The Acer VG271 is a good 27" IPS monitor, with a 1080p resolution and 144Hz refresh rate. It has excellent low input lag and outstanding motion handling, making it a great choice for gaming. It delivers decent picture quality overall, with great peak brightness, excellent gray uniformity, and wide viewing angles. Unfortunately, like the majority of IPS monitors, it doesn't look as good in a dark room. It also has a very basic stand, with bad ergonomics, so it might be difficult to place in an ideal viewing position.
Overall, the Acer VG271 is a good monitor for most uses. It has wide viewing angles, great peak brightness, and great uniformity. It is a very good monitor for gaming, as it has low input lag and a fast response time. Although it supports HDR, it can't get bright enough and can't display a wide color gamut, so it isn't great for HDR gaming.
Decent monitor for office usage. It has wide viewing angles and thin bezels, great for a multi-monitor setup. Although it doesn't look as good in a dark room, this monitor is a great choice for a bright room, as it has great peak brightness and decent reflection handling. The Acer Nitro VG271 has a decent amount of screen real-estate, but the 1080p resolution might disappoint some users. Unfortunately, the stand has bad ergonomics, and it can only tilt.
This is a great monitor for gaming. The fast, 144Hz refresh rate and excellent response time delivers outstanding clear motion, and it supports FreeSync, even from recent NVIDIA graphics cards. There is very little input lag, for an extremely responsive gaming experience. The 1080p resolution might be disappointing for some gamers, though.
This is a good monitor for multimedia. It has wide viewing angles and a large display, great for sharing the latest trends with some friends. It isn't as well-suited for watching movies late at night though, as it can't display deep blacks in a dark room, and it has bad black uniformity. The fast response time delivers outstanding motion, with almost no noticeable blur behind fast-moving objects.
Decent monitor for media creation. The large screen and wide viewing angles make it easier to see your work, but the relatively low native resolution might disappoint some users. The stand has bad ergonomics, and it can't swivel to share the screen with someone standing nearby.
Decent monitor for HDR gaming, mainly due to its very good gaming performance. Unfortunately, the Acer Nitro VG271 can't display a wide color gamut, and can't get bright enough for HDR content to really shine.
The stand is quite small, leaving lots of room in front of the display for small objects. Unfortunately, it wobbles quite a bit when nudged.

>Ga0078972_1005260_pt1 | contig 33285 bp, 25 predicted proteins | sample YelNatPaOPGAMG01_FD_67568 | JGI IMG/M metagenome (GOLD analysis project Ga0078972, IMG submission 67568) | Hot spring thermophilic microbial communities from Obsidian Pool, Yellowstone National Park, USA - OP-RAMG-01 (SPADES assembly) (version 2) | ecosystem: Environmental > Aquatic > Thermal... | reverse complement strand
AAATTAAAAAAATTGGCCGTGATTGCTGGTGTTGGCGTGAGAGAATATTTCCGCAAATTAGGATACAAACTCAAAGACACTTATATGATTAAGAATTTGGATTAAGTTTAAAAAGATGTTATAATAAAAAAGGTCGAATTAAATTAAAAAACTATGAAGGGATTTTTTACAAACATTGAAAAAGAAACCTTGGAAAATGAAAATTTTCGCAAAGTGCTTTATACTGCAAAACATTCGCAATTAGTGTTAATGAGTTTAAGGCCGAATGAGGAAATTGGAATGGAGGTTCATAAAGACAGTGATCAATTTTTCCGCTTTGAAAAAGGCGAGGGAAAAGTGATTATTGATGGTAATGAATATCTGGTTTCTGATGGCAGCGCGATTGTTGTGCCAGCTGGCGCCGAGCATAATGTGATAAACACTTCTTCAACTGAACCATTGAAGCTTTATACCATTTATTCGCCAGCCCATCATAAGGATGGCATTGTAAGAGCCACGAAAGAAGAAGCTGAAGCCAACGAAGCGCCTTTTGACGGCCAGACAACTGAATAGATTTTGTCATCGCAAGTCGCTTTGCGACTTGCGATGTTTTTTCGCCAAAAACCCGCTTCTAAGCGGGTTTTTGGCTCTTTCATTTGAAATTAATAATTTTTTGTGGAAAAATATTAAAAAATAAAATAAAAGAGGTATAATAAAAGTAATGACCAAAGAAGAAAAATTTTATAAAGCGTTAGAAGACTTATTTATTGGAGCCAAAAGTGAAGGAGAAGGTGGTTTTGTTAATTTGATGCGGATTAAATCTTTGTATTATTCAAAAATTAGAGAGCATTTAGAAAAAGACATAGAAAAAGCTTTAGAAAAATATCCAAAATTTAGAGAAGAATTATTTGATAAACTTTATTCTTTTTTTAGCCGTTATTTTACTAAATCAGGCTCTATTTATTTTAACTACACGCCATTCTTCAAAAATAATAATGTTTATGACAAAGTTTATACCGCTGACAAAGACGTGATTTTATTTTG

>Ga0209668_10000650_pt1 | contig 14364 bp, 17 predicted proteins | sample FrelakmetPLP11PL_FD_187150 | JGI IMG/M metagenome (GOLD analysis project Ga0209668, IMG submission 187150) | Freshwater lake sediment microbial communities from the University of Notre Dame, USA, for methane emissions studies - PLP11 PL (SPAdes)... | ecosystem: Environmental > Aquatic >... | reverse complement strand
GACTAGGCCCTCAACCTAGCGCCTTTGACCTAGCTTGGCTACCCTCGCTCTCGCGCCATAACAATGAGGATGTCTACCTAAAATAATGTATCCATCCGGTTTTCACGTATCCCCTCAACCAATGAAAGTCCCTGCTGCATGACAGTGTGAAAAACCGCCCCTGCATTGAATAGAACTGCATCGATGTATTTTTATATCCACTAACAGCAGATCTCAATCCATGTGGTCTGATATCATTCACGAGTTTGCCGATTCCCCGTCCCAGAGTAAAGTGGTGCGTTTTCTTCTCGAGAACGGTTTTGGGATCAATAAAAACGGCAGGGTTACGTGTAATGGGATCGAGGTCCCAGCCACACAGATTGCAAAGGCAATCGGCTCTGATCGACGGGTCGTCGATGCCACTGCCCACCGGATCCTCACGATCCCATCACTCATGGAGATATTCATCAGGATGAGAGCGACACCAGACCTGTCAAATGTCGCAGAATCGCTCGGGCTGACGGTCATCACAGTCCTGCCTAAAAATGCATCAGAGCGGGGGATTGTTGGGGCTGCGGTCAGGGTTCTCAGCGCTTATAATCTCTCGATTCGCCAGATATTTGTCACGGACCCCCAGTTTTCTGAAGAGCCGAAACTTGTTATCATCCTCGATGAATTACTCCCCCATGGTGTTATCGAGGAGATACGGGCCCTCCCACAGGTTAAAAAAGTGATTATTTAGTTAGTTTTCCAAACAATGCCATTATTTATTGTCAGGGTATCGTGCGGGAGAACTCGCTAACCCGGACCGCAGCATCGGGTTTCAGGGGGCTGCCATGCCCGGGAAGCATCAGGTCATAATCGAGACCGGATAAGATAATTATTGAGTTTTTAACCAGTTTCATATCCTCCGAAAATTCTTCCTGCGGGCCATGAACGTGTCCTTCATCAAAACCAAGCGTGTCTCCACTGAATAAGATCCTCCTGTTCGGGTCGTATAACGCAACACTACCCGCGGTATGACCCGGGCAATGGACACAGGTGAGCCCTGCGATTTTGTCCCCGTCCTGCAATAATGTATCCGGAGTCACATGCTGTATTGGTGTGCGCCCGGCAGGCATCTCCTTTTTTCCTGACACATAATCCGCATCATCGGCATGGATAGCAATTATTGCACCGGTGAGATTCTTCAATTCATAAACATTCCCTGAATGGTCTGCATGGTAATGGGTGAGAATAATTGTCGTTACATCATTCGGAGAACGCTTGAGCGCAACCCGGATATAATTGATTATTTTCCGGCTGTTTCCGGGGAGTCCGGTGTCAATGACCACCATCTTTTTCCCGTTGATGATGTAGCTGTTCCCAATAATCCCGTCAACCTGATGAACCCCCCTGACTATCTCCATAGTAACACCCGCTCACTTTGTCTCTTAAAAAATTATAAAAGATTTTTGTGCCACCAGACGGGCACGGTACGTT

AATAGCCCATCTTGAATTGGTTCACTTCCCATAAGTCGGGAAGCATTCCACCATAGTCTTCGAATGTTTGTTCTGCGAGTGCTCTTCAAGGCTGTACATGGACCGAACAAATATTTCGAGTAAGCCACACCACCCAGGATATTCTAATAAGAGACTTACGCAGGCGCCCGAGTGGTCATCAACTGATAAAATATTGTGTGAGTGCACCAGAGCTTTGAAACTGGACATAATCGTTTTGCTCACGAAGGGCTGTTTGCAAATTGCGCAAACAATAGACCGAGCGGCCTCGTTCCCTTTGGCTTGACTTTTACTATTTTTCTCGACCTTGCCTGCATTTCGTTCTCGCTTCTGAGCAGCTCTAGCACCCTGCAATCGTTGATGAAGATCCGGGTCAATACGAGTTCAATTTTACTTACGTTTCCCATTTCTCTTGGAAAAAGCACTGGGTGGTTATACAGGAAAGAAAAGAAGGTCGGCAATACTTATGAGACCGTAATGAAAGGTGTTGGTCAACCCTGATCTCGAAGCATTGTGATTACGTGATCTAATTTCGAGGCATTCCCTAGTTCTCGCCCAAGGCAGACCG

The stand has a great tilt range, but that's it. It can't swivel, and there is no height adjustment. There is no cable management either.
The back of the monitor is quite basic. There are vents along the 'v' shaped protrusion on the back, and a VESA mount can be attached directly to the back, without any spacers or adapters. There is a quick release on the stand, great for mobile professionals that need to move the monitor quickly.
The borders of the monitor are very thin on three sides, and look great in a multi-monitor setup.
The monitor itself is fairly thin, but the stand sticks out quite a bit, preventing the monitor from being placed flush with the back wall.
Although the monitor wobbles quite a bit, it has overall decent build quality. It's almost entirely made of plastic, but there is a nice finish on it, and there are no gaps in the bezel.
The VG271 has a decent contrast ratio, but like most IPS monitors, it doesn't produce deep blacks in a dark room. It also lacks a local dimming feature, which could improve dark room performance. For better dark room performance, check out the MSI Optix G27C.
This monitor does not have a local dimming feature. The above video is for reference only.
Great peak brightness, very similar to the ASUS VG279Q. This monitor gets bright enough for any room, even if you have a lot of natural light. There is no noticeable variation in brightness with different content, which is great.
Decent peak brightness in HDR, slightly better than the Gigabyte Aorus AD27QD. Small highlights in dark scenes stand out, but in bright scenes they aren't as bright as they should be.
For HDR to work, you have to choose the 'HDR' Picture Mode, and set the HDR setting to either 'Auto', or 'HDR400'. For the purposes of our testing, we chose the 'HDR400' setting.
Like most IPS monitors, the Acer Nitro VG271 has decent horizontal viewing angles. When viewed at wider angles, the black levels remain the same, but the brightness decreases gradually, causing the contrast ratio to decrease and the image to appear washed out. At wider angles, colors lose accuracy.
Like the majority of IPS displays, the VG271 has very good vertical viewing angles. At moderate angles, colors begin to shift. When looking at the monitor from above, the black levels remain almost constant, but from below, there is a bit more of a noticeable shift in black levels. This is only at very wide angles, though, and shouldn't cause any issues for most people.